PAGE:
Showing posts with label DLR. Show all posts
Showing posts with label DLR. Show all posts

Saturday, 19 July 2014

Walking in the Olympic Park in Stratford, London

For any local London person, and visitors to London if they have the time, I would definitely recommend checking out the Olympic Park.

This was developed specially for the 2012 Olympics held in London.  Previously the area was mainly used for run-down, low quality, industry.  Part of the area was covered with railway sidings, used for the parking of suburban trains overnight.  Very few people would have even passed through there, unless delivering old car and truck tires for storage, or such like.

In the years leading up to the Olympics the area was completely transformed.  Low lying parts which were boggy and subject to flooding were raised up by massive piles of earth which had been excavated to build the Eurostar train line which was tunnelled directly underneath.

The Lee River and canals were thoroughly cleaned up, and extensive planting of lawns, shrubs and trees took place.  The park was one of the greatest attractions of the Olympics, with many visitors for events at the Stadium, Aquatic Centre, Copper Box, Velodrome, and so on.

A few months ago the park was reopened to the public, and I often wander around different parts.  There are lots of attractive plants, and an amazing variety of types.  There is even a wetlands area for plants which need ponds and damp soil to grow in.  There are extensive gravel paths running the length of the park, so it is easy enough to walk the length of the park, although you are perfectly welcome to wander around the grassy areas as well.

Perhaps the most distinctive feature of the Olympic Park is the Orbit.  This towering curling structure, painted a rich red, overlooks all of the park, and there are good views towards the business hub City of London, as well as Canary Wharf.  And on the eastern side of the park there is the massive Westfield Shopping Centre, currently the largest urban shopping centre in Europe.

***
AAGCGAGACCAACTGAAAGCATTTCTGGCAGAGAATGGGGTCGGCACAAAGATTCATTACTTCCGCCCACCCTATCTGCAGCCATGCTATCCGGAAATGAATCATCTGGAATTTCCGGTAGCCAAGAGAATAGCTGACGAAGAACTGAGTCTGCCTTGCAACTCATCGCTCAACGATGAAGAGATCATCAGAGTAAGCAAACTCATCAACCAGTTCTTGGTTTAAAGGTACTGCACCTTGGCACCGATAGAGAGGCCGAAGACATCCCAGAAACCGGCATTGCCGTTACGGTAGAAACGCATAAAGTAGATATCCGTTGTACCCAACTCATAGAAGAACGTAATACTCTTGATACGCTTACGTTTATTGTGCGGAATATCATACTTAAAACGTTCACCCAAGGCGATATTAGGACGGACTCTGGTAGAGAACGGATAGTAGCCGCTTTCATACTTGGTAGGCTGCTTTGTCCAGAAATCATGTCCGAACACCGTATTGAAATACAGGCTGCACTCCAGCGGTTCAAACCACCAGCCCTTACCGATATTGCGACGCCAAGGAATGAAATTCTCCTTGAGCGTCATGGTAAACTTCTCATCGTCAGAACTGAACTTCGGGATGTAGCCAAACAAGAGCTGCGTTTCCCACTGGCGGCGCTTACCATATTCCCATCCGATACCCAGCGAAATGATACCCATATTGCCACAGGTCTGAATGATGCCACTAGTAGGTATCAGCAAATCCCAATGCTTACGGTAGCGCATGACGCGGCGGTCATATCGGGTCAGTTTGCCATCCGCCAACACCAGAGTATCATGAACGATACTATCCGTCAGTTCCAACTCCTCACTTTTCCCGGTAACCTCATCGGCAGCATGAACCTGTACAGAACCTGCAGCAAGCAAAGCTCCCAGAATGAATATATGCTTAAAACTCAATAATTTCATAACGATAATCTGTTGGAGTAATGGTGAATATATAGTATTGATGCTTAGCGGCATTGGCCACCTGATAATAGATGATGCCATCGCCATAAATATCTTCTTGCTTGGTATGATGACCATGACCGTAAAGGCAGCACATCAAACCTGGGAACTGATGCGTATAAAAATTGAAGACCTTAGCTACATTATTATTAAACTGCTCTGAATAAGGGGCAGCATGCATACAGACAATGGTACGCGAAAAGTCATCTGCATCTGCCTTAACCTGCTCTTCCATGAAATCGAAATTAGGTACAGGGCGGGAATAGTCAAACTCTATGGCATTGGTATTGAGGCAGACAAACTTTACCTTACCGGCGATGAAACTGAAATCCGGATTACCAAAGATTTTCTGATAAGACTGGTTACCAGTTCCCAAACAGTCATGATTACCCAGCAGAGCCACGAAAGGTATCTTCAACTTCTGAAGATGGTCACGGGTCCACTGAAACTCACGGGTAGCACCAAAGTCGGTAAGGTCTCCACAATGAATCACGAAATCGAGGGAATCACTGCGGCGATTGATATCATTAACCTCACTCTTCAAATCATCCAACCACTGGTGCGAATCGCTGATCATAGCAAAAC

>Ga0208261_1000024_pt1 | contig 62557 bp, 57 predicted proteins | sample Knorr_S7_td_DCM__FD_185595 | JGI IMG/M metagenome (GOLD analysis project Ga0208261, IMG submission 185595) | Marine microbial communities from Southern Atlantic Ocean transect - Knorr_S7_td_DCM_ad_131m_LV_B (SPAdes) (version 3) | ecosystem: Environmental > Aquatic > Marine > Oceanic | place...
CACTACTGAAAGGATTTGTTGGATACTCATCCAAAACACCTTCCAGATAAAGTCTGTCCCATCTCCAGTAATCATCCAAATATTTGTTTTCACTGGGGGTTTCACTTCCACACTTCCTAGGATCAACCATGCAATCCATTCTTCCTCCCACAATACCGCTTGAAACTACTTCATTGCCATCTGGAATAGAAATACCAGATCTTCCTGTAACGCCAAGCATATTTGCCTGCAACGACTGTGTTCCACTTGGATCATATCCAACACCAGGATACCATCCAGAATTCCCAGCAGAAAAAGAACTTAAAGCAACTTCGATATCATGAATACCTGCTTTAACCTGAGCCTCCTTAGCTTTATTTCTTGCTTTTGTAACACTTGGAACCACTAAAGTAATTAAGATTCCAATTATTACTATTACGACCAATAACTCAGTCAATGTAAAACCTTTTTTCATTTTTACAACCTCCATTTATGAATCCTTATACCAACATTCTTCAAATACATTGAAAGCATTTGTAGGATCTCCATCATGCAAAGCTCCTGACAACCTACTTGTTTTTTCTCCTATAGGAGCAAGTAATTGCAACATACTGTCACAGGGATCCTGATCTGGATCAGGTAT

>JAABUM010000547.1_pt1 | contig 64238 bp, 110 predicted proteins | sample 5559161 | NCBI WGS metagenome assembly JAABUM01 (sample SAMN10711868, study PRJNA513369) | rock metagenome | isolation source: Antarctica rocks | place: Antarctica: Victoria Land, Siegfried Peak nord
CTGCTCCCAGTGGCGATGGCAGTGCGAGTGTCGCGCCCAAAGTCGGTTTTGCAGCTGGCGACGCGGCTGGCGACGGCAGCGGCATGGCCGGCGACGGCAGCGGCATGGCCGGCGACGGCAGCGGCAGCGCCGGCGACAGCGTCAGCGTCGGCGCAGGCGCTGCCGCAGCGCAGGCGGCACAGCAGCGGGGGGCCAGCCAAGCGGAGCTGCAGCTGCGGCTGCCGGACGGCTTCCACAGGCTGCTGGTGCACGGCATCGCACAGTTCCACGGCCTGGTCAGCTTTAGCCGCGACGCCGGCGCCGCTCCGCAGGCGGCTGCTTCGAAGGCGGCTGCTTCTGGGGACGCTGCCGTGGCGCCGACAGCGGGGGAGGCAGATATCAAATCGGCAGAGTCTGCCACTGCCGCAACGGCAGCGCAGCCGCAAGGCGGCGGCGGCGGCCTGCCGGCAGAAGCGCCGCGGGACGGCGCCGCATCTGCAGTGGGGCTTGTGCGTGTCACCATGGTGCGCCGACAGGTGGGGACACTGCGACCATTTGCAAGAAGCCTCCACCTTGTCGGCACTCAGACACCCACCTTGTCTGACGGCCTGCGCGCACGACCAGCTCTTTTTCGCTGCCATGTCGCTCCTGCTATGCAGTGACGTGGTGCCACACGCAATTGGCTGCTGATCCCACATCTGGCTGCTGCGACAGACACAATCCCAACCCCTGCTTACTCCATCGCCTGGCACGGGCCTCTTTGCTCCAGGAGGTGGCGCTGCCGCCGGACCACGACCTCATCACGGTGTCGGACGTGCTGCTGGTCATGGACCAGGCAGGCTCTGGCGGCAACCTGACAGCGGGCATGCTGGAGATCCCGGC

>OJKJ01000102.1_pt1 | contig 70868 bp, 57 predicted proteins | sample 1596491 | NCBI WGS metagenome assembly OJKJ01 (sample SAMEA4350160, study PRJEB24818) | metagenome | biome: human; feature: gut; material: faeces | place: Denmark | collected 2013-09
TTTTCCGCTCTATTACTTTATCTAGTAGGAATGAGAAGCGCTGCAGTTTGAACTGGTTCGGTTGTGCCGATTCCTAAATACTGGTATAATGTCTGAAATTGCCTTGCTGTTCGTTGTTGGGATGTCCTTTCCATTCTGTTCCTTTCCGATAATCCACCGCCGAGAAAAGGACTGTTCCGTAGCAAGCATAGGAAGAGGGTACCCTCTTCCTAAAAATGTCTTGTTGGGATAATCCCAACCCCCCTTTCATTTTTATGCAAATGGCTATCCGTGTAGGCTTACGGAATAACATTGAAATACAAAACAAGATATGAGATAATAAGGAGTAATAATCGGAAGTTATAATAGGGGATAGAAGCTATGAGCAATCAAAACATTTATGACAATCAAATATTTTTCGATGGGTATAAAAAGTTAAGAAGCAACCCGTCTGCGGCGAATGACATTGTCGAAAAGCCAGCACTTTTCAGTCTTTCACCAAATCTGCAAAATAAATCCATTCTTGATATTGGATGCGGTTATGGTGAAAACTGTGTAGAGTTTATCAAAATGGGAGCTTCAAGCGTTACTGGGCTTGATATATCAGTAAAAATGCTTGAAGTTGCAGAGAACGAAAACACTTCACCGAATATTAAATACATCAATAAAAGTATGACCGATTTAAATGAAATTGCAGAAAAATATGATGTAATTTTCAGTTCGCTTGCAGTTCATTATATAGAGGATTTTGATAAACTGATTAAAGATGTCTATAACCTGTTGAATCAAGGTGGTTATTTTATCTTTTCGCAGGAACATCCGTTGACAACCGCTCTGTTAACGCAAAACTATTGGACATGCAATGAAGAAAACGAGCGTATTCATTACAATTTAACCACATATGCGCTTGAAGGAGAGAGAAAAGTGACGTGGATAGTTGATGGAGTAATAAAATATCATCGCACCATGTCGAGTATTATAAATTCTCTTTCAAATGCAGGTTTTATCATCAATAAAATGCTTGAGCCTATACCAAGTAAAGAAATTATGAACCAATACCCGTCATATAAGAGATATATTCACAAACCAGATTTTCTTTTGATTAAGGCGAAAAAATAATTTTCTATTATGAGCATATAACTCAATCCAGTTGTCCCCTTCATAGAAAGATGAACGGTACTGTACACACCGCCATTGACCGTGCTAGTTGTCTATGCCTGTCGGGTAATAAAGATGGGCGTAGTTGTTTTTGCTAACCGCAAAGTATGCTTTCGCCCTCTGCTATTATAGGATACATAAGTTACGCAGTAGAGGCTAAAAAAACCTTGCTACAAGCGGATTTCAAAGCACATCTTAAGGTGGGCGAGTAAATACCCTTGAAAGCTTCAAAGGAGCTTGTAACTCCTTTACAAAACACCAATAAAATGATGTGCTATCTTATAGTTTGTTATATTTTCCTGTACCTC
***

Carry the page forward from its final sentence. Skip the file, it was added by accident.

For visitors to London it is very easy to get to Stratford.  Probably most will use the Central or Jubilee underground train lines.  However there are also platforms at Stratford station for Dockland Light Railway and Overground trains.

There are sure to be further posting about the Olympic Park in the future, examining in greater detail particular features of this wonderful park.

This video will help to give you a better visual impression -




Sunday, 13 July 2014

Cable Car connecting O2 Centre with Royal Docks

Since shortly before the 2012 Olympics in London there has been a cable car running over the Thames River in East London which has proved to be very popular with visitors to London.

Admittedly this is not of a particularly grand scale, as it covers a distance of probably less than a kilometre.  However it needs to go high above the river, to pass over large boats going up and down, so there are spectacular views of City Airport, the Canary Wharf development, and the magnificent O2 Centre.

Each cabin can hold up to 10 passengers, five to a side facing each other.  Crossing time can be as little as five minutes, although it seems that the controllers can slow this to eight minutes if there isn't too much demand from waiting passengers at either end, so that there is more opportunity to study the views.

On the North Greenwich side there is a Underground station, and the cable car is just a few minutes walk away.  While there you might as well look inside the O2 Centre.  This is easily the most popular concert venue in the world, and can hold up to 20,000 people for performances.  At present the Monty Python revival is playing there.  Adjacent is the Indigo, which can cater audiences up to 2,000.  Circled around the main arena are many bars and restaurants, and a few shops as well.  If you are feeling energetic enough there is a walk right over the curve of the O2 Centre, with walkers being connected to safety lines and accompanied by guides.